Volume XX, Number 32 (Issue 984) August 8, 2022
While many of the organisms in this world are single cell (think bacteria, amoeba, protozoa, algae, and fungi), the ones you and I can best relate to are of the multicell variety (think plants, insects, animals, and people). There is no arguing that multicell organisms are significantly more complex than your typical single cell amoeba. The same is true of the organizations most of us are a part of for they too are examples of complex organisms, albeit man-made. Any organization that has two or more people – which is almost all of them I suppose – is, by definition, complex. If you have ever had a significant other in your life you know what I mean.
Because organisms, regardless of their form, tend to rely on some means of locomotion to get from point A to point B, movement toward a goal depends upon elements of intentionality and coordination. Without both, progress of any kind tends to be random – as in one step forward, a slide to the side, two steps back. Movement of that sort occurs courtesy of a host of outside influences. Intentional movement encounters the same group of outside influences. The difference is intentional movement is purpose driven. As such, it usually moves in the direction of the goal despite the obstacles and distractions.
Intentionality is, as we know, about the goal and commitment. Coordination is about the process. Communication is also about the process as is the science of project planning. Both are particularly important – you might think of them as the glue that holds everything together. Thus, when the work involves multiple disciplines, extends over a period of weeks or more, and/or introduces something where the primary participants lack the needed experience and expertise, effective communication and project management can make the difference between success (and delivery on time) and failure (and missed deadlines and fractured interpersonal relationships).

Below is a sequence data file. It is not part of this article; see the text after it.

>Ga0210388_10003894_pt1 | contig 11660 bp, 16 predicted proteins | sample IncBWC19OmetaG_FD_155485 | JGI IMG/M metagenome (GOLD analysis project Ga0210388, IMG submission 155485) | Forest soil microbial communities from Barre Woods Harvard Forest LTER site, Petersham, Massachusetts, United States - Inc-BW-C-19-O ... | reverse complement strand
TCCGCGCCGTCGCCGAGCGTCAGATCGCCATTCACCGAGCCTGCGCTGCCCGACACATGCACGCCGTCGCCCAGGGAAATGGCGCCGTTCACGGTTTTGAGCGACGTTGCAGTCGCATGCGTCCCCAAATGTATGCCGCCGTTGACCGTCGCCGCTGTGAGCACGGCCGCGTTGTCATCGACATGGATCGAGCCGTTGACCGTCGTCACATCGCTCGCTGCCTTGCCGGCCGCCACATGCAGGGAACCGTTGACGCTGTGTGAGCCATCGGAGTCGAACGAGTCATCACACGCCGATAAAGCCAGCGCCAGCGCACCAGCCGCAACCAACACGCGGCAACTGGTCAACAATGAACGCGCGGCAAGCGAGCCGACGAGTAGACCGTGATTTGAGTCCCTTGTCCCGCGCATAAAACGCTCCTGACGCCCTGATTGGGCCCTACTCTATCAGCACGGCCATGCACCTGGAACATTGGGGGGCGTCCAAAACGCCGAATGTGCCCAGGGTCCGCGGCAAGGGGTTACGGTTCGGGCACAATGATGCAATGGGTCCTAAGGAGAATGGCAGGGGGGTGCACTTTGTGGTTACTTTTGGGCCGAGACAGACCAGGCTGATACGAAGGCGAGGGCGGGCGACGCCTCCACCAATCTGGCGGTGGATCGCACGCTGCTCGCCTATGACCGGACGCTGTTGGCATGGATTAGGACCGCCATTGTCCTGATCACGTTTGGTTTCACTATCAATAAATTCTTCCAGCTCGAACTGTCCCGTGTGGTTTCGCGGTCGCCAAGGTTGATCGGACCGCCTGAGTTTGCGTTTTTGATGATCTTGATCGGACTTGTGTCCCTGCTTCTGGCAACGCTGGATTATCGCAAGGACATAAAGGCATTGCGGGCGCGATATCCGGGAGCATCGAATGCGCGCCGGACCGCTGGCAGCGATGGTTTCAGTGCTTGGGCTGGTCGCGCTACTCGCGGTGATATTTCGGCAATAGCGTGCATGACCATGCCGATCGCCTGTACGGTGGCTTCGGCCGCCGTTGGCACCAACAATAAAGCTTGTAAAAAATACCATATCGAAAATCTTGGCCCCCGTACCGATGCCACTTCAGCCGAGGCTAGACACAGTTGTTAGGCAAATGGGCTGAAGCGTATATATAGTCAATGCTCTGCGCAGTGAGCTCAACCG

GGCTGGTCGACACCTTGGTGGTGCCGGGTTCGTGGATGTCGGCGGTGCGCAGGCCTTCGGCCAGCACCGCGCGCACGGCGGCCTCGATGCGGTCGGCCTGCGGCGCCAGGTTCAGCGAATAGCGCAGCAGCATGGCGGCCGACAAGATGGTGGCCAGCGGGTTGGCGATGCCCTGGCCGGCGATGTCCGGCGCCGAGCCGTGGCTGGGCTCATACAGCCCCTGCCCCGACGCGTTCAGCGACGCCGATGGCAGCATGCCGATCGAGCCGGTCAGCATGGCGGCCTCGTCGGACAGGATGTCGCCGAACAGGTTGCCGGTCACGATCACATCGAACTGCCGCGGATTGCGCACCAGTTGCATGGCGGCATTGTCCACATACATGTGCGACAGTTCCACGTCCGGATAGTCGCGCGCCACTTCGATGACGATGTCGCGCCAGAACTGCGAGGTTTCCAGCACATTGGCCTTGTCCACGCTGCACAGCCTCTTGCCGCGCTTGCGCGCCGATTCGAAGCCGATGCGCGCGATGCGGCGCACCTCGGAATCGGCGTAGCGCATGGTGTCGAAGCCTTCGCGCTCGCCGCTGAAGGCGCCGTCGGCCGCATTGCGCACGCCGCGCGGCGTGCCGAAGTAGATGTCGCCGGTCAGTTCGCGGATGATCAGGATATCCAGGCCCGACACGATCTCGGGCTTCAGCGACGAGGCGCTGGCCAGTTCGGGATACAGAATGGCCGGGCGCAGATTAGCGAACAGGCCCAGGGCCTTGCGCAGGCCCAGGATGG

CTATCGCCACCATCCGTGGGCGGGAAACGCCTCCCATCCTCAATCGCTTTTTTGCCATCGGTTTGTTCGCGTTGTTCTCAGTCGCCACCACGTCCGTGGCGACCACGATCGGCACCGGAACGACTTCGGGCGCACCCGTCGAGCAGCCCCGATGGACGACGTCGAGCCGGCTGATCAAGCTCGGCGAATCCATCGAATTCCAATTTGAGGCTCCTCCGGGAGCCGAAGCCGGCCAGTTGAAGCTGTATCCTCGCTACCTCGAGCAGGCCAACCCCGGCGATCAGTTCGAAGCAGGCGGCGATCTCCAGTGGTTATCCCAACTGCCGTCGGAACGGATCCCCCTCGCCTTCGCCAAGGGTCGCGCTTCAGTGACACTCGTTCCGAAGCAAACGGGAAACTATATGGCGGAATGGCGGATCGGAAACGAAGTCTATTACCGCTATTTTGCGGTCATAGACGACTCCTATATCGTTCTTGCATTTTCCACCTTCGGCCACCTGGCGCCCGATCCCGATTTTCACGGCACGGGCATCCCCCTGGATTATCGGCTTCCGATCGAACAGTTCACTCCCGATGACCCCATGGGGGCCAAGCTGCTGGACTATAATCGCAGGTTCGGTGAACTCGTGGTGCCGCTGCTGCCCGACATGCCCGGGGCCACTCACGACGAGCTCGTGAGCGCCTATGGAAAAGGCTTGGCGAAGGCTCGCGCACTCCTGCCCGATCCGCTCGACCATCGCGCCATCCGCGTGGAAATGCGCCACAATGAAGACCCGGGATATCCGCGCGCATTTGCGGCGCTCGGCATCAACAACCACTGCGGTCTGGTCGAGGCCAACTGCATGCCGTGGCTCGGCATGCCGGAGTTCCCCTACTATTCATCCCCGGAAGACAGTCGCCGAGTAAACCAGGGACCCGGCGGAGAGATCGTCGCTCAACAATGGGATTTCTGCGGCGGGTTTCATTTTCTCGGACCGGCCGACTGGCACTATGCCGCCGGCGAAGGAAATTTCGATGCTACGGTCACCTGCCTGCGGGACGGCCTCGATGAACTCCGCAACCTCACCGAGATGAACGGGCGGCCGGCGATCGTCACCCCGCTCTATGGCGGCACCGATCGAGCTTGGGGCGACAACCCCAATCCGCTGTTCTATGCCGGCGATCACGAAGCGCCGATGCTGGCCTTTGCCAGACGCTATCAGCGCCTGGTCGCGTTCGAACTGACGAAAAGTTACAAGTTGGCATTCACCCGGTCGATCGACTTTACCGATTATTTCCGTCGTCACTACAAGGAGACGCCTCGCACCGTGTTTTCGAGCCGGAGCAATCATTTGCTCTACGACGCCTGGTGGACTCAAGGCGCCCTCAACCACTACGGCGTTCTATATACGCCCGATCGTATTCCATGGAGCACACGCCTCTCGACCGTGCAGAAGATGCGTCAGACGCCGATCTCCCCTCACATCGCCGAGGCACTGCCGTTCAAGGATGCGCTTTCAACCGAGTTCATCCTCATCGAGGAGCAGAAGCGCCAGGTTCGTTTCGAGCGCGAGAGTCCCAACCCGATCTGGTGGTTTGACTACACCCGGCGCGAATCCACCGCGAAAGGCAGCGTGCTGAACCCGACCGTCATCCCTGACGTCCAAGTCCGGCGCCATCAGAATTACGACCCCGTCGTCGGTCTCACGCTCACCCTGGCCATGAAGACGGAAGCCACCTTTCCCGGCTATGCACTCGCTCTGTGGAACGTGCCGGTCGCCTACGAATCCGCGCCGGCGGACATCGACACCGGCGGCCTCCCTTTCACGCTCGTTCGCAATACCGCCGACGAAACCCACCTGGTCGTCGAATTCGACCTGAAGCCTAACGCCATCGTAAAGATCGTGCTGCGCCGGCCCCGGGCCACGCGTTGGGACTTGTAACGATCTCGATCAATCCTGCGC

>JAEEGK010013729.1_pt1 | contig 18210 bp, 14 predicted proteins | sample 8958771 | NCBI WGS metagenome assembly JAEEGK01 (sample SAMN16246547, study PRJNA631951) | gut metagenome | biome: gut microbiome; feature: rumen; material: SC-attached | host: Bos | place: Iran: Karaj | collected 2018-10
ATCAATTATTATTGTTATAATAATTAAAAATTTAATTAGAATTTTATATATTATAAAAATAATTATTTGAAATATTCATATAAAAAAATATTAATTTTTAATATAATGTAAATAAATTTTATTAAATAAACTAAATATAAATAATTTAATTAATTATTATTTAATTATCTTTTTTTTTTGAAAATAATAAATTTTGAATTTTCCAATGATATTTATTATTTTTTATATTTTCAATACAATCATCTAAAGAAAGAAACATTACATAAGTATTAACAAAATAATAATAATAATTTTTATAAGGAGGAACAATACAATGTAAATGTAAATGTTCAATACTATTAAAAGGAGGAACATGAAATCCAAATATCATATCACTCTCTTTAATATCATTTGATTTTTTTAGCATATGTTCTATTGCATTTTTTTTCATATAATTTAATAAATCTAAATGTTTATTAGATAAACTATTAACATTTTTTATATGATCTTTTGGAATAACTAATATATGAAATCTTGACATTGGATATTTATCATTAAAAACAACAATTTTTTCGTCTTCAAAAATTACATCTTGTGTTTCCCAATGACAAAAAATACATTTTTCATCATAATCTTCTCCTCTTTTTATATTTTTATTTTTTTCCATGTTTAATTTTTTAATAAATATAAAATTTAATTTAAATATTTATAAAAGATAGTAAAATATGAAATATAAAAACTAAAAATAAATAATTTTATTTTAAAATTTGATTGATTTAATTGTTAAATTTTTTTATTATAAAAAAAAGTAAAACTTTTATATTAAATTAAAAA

I bring this up because most organizations are going to be faced with some major changes in the very near future. For some that includes updating if not replacing one or more of their software platforms. For many entities, that software, rather than being their primary business, is one of many tools that are mission critical. Because software isn’t what they do, a bit of knowledgeable help from someone who doesn’t have a hidden agenda (dog in the hunt) can be just what is needed. That’s where project management helps. In addition to being part of the glue, think of it as the traffic cop who is trying to ensure things flow as smoothly as possible.
Recognizing not every organization can warrant, let alone afford a full-time professional project manager on its payroll, every organization can, regardless of size and budget, make a concerted effort to improve internal communication. If nothing else there will be fewer surprises, especially of the unwelcome kind. But beyond that, even the smallest of organizations can learn and adhere to the basic tenets of project management. Do that and more projects will be delivered on time and with fewer headaches.
Soli Deo Gloria
“For still the vision awaits its appointed time; it hastens to the end—it will not lie. If it seems slow, wait for it; it will surely come; it will not delay.” Habakkuk 2:3
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Copyright 2022 by J. Keith Hughey. All rights reserved. Permission is hereby granted for reproduction and redistribution of this essay as provided under the copyright laws of the United States of America. The entire early library of Monday Morning Musings issues may be found at www.jkeithhughey.com. Your comments are welcome and encouraged.